President Nana Akufo-Addo says 60 district courts, 60 bungalows for judges, and three new high courts for three of the six newly created regions will be commissioned before the start of the legal year in October.
According to him, government has taken note of the inadequate numbers of courts in various parts of the country, resulting in citizens travelling long distances to gain access to courts, and has decided to remedy this situation
Speaking at the swearing-in of 10 new High Court Judges on Monday at Jubilee House, the President stated that government, through the Administrator of the District Assembly Common Fund, is constructing 100 new courts and bungalows for Judges in all 16 Regions of the country.
They are broken down into the various Regions as follows – 20 courts and 20 bungalows in Ashanti; 12 courts and12 bungalows in Eastern; eight courts and eight bungalows in Greater Accra; eight courts and eight bungalows in Volta; eight courts and eight bungalows in Ahafo; seven courts and seven bungalows in Western; and five courts and five bungalows in Bono East.
The rest are: five courts and five bungalows in North East; four courts and four bungalows in Oti; four courts and four bungalows in Western North; four courts and four bungalows in Central; four courts and four bungalows in Bono; three courts and three bungalows in Northern; three courts and three bungalows in Savannah; three courts and three bungalows in Upper East; and two courts and two bungalows in Upper West.
“Sixty percent of these courts and bungalows have been completed and will be commissioned before the start of the legal year in October. The remaining 40 percent will be duly completed and commissioned by the end of the first quarter of 2023,” President Akufo-Addo said.
He continued, “six new Regional High Courts are also being constructed in the newly created regions, i.e., Ahafo, Bono East, North East, Oti, Savannah and Western North. Three of the Courts, that is those in Ahafo, Bono East and Oti Regions, will be completed and ready for commissioning, again, before October. The other three, those in North East, Savannah and Western North, which are at 80% completion, will be ready for commissioning by the end of the first quarter of 2023.”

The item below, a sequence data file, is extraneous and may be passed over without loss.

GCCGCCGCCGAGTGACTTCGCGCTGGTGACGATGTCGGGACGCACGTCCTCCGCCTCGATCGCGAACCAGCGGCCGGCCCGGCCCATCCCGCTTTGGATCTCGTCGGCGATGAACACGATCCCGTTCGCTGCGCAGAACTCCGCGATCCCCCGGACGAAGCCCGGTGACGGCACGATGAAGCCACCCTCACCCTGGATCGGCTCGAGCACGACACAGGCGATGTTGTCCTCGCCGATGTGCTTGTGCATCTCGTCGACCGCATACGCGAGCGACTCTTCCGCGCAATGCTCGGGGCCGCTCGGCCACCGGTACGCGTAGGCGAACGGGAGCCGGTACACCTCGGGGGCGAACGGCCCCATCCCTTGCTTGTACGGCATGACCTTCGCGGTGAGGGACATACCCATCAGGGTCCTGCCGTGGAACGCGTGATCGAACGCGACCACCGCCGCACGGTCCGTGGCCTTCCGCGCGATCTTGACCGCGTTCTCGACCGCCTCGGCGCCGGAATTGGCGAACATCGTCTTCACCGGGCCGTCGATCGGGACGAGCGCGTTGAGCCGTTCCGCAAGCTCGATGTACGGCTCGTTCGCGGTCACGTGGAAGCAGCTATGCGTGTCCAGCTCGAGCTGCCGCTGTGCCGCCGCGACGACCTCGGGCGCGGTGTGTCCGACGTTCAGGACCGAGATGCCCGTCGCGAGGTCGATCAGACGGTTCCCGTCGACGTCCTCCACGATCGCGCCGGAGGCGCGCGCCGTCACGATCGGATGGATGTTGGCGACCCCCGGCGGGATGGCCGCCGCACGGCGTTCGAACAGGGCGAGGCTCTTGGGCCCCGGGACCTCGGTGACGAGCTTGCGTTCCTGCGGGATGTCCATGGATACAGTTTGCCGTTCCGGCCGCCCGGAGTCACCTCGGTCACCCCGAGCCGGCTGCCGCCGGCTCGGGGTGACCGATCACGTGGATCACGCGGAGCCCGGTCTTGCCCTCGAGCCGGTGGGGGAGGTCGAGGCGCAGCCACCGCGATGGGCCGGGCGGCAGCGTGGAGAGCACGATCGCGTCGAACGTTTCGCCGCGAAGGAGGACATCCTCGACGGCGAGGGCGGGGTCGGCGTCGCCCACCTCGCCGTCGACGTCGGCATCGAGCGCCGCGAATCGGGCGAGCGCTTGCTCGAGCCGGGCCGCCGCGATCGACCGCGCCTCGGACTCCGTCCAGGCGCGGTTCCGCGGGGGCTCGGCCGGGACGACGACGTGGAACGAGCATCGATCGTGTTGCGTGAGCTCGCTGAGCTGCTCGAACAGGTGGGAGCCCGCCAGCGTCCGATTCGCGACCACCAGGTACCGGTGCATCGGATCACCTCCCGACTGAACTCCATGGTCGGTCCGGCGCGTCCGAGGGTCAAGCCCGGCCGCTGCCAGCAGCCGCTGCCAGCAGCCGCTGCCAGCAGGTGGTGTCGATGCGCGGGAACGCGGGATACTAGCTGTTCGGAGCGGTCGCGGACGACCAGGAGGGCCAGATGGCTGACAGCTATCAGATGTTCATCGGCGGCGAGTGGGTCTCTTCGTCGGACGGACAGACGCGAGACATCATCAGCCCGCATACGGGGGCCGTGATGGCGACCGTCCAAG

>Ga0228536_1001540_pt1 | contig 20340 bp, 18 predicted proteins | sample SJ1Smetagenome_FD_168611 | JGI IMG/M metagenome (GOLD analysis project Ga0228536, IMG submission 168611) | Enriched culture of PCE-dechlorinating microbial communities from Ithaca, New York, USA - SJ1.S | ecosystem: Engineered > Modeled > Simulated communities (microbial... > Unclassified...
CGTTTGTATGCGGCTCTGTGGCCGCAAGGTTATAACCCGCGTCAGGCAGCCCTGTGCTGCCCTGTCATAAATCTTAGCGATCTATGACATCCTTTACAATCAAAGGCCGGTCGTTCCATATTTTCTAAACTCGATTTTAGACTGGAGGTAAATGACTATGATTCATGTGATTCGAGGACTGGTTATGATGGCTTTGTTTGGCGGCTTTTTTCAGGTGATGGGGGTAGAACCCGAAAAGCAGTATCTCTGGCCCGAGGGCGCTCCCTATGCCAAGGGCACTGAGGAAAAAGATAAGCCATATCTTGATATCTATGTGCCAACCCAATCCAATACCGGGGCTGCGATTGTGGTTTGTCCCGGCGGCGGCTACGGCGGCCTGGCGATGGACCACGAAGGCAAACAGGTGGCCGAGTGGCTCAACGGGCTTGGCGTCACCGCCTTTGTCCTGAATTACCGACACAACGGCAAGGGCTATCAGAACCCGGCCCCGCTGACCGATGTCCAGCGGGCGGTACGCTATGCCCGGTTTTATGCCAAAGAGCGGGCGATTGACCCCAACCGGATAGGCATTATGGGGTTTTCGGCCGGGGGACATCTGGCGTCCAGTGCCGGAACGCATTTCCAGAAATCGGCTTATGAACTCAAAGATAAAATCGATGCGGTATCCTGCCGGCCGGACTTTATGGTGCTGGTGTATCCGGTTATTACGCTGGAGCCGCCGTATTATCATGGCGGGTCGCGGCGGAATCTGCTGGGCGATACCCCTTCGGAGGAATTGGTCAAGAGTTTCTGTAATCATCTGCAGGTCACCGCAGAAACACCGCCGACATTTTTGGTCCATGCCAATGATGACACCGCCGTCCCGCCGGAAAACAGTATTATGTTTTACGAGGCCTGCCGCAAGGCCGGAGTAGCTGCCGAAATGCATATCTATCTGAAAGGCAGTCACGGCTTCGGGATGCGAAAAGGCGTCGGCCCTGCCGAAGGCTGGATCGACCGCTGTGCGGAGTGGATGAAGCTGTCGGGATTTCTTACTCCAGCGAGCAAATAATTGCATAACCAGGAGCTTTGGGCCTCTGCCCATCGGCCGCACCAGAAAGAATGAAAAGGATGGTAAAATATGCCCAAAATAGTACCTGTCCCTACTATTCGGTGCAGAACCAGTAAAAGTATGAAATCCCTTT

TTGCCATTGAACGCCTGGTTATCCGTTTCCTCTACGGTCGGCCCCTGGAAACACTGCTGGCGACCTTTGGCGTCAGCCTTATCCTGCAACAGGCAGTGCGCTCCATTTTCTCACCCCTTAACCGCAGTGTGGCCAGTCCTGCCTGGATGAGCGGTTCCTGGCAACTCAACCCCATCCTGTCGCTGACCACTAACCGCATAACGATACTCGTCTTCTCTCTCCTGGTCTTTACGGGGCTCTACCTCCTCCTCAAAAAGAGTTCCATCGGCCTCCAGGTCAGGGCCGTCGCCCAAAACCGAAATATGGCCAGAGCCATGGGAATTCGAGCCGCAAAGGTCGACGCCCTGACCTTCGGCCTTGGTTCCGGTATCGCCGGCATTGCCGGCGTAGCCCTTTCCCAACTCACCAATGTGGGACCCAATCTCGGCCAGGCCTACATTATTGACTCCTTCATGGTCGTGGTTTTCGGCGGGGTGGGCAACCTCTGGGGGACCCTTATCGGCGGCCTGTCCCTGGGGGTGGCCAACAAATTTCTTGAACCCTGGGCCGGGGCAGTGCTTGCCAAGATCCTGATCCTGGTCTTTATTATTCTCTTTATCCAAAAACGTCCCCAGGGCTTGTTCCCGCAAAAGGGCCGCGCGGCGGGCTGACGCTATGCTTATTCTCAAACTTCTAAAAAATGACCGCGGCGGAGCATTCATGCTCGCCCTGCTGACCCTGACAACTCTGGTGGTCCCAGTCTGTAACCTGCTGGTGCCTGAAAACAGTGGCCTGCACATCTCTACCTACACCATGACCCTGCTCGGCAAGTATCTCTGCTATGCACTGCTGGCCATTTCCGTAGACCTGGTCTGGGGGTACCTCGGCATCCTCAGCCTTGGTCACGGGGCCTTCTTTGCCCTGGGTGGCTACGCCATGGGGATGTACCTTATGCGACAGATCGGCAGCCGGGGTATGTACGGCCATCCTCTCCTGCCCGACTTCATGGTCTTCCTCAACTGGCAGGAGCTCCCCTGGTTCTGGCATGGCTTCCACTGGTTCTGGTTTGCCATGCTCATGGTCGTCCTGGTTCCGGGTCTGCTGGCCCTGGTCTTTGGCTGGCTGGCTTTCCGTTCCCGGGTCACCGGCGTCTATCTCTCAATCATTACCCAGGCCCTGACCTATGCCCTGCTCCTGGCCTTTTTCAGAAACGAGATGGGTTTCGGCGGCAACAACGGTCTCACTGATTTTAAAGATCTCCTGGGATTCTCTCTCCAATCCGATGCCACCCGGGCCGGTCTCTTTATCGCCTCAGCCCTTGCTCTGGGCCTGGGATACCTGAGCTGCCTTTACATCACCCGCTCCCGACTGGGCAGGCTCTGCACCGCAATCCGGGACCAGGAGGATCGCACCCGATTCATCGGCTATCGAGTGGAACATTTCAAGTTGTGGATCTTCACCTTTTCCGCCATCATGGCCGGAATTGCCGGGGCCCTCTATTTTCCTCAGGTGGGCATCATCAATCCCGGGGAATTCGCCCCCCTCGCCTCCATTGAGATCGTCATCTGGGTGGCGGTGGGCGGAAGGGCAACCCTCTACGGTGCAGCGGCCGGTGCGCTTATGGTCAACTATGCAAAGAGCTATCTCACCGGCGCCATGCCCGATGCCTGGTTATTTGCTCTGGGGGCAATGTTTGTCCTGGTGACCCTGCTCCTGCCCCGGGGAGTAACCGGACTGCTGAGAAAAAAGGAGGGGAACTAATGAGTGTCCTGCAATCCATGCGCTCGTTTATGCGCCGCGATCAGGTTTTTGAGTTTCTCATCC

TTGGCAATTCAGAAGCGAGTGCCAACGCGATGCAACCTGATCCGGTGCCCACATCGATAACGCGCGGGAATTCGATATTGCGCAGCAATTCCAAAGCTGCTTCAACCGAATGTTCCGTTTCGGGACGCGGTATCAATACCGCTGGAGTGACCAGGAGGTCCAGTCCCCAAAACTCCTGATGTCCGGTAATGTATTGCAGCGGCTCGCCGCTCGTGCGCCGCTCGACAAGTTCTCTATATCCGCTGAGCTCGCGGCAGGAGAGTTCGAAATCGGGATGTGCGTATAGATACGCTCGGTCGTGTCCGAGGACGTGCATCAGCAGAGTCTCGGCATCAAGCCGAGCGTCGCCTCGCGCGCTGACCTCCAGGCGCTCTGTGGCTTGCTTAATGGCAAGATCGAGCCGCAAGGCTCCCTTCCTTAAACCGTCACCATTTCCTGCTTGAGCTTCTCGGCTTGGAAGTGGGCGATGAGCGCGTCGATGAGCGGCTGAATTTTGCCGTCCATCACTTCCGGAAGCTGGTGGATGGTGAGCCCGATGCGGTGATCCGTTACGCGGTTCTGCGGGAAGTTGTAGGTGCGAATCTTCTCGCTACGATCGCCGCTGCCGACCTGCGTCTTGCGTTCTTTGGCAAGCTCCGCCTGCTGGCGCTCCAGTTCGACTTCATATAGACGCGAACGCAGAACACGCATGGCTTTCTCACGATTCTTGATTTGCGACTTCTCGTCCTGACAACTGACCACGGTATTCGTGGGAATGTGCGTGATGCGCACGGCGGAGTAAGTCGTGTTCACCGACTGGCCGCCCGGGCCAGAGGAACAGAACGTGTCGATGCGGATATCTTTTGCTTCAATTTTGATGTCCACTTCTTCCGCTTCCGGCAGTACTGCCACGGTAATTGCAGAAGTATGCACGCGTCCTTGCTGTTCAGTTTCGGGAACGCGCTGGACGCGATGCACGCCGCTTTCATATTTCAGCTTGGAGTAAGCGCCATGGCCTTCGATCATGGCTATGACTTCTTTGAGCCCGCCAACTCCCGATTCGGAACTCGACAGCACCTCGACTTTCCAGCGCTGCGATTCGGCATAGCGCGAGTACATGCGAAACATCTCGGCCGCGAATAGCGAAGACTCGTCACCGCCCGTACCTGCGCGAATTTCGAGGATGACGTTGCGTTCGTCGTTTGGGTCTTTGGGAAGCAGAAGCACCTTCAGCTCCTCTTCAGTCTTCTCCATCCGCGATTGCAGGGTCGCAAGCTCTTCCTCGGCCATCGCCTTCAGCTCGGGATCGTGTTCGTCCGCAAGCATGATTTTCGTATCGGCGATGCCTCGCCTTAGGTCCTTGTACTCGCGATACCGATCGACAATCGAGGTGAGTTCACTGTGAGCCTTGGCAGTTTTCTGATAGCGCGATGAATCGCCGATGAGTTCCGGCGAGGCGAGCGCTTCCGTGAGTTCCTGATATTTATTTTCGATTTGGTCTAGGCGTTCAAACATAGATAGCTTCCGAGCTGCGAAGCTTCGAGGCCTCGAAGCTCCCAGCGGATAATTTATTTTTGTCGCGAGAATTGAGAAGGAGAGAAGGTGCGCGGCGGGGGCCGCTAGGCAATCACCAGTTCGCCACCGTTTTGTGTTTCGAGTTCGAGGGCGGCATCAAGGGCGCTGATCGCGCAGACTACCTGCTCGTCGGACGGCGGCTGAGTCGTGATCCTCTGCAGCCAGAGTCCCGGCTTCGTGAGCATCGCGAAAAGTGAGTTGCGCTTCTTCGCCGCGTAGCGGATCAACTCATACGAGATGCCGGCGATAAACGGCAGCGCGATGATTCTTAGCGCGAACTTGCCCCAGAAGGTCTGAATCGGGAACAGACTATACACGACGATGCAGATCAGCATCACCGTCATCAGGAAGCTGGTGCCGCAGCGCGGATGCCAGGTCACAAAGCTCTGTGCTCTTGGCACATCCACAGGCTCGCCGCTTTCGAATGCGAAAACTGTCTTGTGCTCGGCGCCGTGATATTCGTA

It will also be recalled in April last year, the President cut the sod for the commencement of work on a new, modern Court of Appeal complex in Kumasi, together with 20 townhouses and a guesthouse to serve as permanent residences for the Court of Appeal Judges based in Kumasi, who will be mandated to handle appeals from the northern part of the country.
President Akufo-Addo noted that “they will be completed and commissioned in September”, adding that “two hundred and ten vehicles were, earlier this year, distributed to all judges in the Supreme Court, Court of Appeal, High Courts and Lower Courts.”
These, the President reiterated, are all initiatives being undertaken by government to strengthen the capacity of the Judiciary.
High Court Judges
Swearing the new High Court Judges in, upon the advice of the Judicial Council, given in accordance with the provisions of article 144 clause 3 of the Constitution, he indicated that they are eminently fit and qualified for the position of Justices of the High Court, and have the impartiality of mind and independence of spirit necessary to hold this high office.
They are Her Honour Mercy Adei Kotei, Mrs. Cynthia Martinson, Dr. Bridget Kafui Antonio-Apedzi, Nabeela Naeema Wahab, Ebenezer Osei-Darko, Bernard Bentil, Alexander Graham, George Kwame Gyan-Kontoh, Richard Apietu and Eric Ansah Ankomah.
With the High Court described as a superior court of record, with original, general jurisdiction as a tribunal of first instance, President Akufo-Addo told the new Judges to exhibit honesty, integrity and sound knowledge of the law.
“A corrupt or incompetent judge is a danger to the public interest and judicial administration. The situation, where judges proffer judgements on the basis of decisions from lower courts and cite them as law, is not acceptable, and even less so when judges cite no authority at all for their rulings and give orders without reasons,” he added.
The President continued, “You must be learned, know your case law and ensure your decisions and judgements are properly motivated. The principle of stare decisis, the ancient common law doctrine of precedent, has been, and continues to be the time-honoured foundation for the coherent development of the law, and should not be lightly discarded.”